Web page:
I FFVF: If the strong line-up of short films. videos and documentaries that made up this year's Ninth Fringe Filth and Video Festival is anything to go by. then the event can surely hold its head high on the international circuit. Around l-l() works were screened at the Edinburgh Filmhouse between lr-S Dec. and many more were available for personal perusal in the adjacent Videotheque to satisfy the tastes of those for whom over 35 hours of innovative programming was not enough.

The final award ceretnony fully reflected the international flavour of the Festival. The Special Jury Award went to Sadie Benning. a twenty-ycar-old American filmmaker whose shorts. shot on a kid's Fisher-Price Camcorder. reveal how much can he done with a little imagination and limited resources; highly commended were Roy

! Andersson’s World OfGIury (Sweden) and Trine Vester's Black And White

City (Denmark). The Lighting and Camcrawork Award (sponsored by

Hammerhead Television Facilities) was

given to N )(m Light 'Iitles (Bulgaria). a

chilling account of the homeless men.

women and children who inhabit

; Sofia‘s tnain railway station. The Most Popular Short Award (sponsored by The Post Office) stayed at home.

however. List writer Stephen Chester‘s life 'n' death 'n‘ rock ‘n‘ roll comedy The Ift‘tlrtt’s‘t'wtt Herb (Ian/en ()flh'al/I was named as the audience favourite. I First Reels: Chester and the aforementioned short also catne runner-

f r if i 1992 F' it RHI: B '.‘t Film if; . Up 0 k m LL \ U i 1 time for the Fund, whose annual

budget of £340,000 is primarily used E for feature film development and short ' drama production, with occasional

the Year (sponsored by Michael Samuelson Lighting Ltd). as did Gary Scott's drama/doc on the world of the comic strip artist. illi't'luteltmge/t) 's Rubm‘np. The winner was (low. a strong debut as writer/director by actor Peter Mullen. Mullen also stars as a man who returns to ‘clean up' his tenement close when his wife is in hospital after having a baby. Beginning with a social security fraudster. his enthusiasm begins to run away. leading eventually to murder. A black comedy crammed with Glasgwegian wit. ('lose illustrates how far the Scottish Film Council/Scottish Television initiative has cotue in a mere two years. Application forms for the third year of the scheme. which closes on 2| Dec. can still be obtained frotn the Scottish Film Council. 7-1 Victoria Crescent Road. Glasgow (ill ()JN. (AM)

. Production Fund, taking over from

3 animation. This year, the Fund enjoyed success with its Tartan Shorts scheme 3 (run in conjunction with BBC

1 Scotland), particularly the DAFTA

, Scotland Award-winning Franz Kafka’s It’s A Wonderful Life. 1993 also saw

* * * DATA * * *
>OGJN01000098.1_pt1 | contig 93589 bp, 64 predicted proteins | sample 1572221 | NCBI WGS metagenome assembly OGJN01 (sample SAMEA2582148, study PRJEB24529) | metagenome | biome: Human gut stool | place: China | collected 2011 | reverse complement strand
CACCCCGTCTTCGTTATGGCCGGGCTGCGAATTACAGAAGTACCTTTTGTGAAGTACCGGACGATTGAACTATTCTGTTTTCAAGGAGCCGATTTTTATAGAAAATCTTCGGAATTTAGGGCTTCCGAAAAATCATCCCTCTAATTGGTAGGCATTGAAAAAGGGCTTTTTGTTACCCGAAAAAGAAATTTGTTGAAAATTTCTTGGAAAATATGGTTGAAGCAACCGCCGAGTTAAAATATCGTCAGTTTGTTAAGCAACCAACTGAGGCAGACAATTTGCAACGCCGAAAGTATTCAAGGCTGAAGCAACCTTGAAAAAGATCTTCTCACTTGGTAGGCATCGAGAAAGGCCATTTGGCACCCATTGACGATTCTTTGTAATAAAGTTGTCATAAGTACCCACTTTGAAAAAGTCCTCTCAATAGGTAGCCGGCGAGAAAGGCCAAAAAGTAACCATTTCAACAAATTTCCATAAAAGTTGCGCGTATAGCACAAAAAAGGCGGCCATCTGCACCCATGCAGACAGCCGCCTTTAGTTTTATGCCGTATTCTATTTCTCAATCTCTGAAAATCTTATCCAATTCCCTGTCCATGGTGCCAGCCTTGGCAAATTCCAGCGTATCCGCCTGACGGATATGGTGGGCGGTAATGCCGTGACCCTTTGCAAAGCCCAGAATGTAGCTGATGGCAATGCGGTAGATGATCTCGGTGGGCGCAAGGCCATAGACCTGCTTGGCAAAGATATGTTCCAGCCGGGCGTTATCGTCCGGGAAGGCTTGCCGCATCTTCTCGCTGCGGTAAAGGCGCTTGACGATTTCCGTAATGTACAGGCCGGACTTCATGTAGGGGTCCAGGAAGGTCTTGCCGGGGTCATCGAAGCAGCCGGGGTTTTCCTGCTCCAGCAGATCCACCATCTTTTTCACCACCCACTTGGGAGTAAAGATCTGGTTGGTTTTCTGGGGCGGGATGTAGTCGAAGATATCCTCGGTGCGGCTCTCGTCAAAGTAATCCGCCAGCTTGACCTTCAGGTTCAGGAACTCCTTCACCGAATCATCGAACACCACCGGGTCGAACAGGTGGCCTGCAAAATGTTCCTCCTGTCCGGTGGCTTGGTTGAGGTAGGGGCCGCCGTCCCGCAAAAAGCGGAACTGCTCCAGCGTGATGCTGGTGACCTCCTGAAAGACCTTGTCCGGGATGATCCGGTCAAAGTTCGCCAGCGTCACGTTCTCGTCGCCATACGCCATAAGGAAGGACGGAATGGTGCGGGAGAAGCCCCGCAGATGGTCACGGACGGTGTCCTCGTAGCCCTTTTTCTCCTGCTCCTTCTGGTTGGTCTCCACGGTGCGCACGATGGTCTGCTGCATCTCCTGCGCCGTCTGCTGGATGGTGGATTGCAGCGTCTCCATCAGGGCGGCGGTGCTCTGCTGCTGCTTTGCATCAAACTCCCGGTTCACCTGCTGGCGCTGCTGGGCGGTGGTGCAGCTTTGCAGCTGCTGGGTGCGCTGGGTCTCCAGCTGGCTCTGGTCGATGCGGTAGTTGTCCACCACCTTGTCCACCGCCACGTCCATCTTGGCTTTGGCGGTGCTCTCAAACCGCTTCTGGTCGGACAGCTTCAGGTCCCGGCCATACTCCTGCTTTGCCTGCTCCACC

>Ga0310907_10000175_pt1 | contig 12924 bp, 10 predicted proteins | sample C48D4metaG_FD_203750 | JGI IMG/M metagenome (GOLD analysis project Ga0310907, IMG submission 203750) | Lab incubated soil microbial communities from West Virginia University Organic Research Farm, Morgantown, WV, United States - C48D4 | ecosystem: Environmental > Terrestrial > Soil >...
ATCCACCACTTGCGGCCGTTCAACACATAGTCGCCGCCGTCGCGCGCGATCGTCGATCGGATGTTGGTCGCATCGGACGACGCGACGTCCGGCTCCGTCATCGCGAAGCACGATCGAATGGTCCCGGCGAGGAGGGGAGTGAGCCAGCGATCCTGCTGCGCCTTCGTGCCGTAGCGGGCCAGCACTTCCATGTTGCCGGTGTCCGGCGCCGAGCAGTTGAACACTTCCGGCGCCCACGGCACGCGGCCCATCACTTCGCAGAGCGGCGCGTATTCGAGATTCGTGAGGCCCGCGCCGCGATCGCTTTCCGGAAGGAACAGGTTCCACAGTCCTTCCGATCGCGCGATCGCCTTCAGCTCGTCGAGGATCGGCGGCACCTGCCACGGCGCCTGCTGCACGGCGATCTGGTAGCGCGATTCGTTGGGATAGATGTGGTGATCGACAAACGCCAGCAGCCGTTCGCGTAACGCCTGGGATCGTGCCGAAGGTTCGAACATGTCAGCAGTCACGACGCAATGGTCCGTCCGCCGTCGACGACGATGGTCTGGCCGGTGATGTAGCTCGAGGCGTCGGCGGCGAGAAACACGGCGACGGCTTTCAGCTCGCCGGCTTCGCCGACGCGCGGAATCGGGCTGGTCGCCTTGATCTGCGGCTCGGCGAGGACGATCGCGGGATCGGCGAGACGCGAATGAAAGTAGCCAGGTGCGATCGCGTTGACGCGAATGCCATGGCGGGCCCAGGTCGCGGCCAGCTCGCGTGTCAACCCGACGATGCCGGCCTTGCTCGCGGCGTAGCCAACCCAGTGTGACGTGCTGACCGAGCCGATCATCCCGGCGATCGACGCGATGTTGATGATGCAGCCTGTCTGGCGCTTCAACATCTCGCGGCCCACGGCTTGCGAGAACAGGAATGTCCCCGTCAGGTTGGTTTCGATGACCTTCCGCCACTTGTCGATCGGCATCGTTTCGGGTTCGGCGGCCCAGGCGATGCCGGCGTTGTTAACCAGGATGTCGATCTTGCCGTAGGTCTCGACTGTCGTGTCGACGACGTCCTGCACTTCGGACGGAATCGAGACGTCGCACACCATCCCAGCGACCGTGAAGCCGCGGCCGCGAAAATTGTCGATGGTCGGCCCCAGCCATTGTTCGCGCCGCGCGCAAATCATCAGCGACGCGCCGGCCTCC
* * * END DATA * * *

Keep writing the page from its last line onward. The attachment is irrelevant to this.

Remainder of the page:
the launch of the Glasgow Film Fund,

investment in a feature film shot in

' Scottish filmmaking talent and the

, interviews with local pupils and

Fund head

students), Television And Young People (which brought 150 young Scots to the 1992 Edinburgh Television Festival for a four-day residential event) and Movie Makars (an annual forum for young screenwriters, who have the opportunity to meet with industry veterans and broadcasting executives). lie is also co-ordinator of the Broadcasting For Scotland Campaign and, although this role is currently under discussion given the SFPF appointment, Dick hopes that his new post will allow him to strengthen

; the input of Scottish film production

into national broadcasting. Another prime area will be the development of Scottish Screen as a means of drawing together the broad spectrum of the Scottish industries.

Dick takes over from Kate Swan, who is returning to independent production after two years as Director of the SFPF. ‘Kate Swan’s work has been invaluable in developing the talents of 2 many Scots writers and producers, concentrating particularly on script ! development and short films,’ said l Allan Shiach, Chairman of the Fund.

j ‘Eddie takes over from Kate with more 1 than fifteen projects in development . . . He is a skilful enabler of others and g as such, he is well qualified to lead a j team which provides opportunity and assistance to our filmmakers. Eddie will also bring to the Fund his

3 strengths in strategic planning,

i training and financial areas so that

; the role of the Fund may be enhanced : within a broader European context.’ !(Alan Morrison)

:— New


Eddie Dick, currently Media Education Officer at the Scottish Film Council, has been appointed as the new Director of the Scottish Film

Kate Swan at the beginning of January 1994. The appointment comes at a key

support for documentaries and

administered by the SFPF, and its first

the Glasgow area - Shallow Grave.

As the SFC’S Media Education Officer, Eddie Dick was instrumental in developing projects which linked

relevent industries. He initiated Strathclyde Tapes (for which major industry figures recorded video


on Sunday 19 December at


7 Merchant Street, Edinburgh front 8.30pm.


:. Augiéffi; ' _ :M I UM m . )8 L -l\(


Dalblane Road, Ayr from 8.30pm "


30 The List l7 December l‘)‘)3- l3 January l994

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comes of age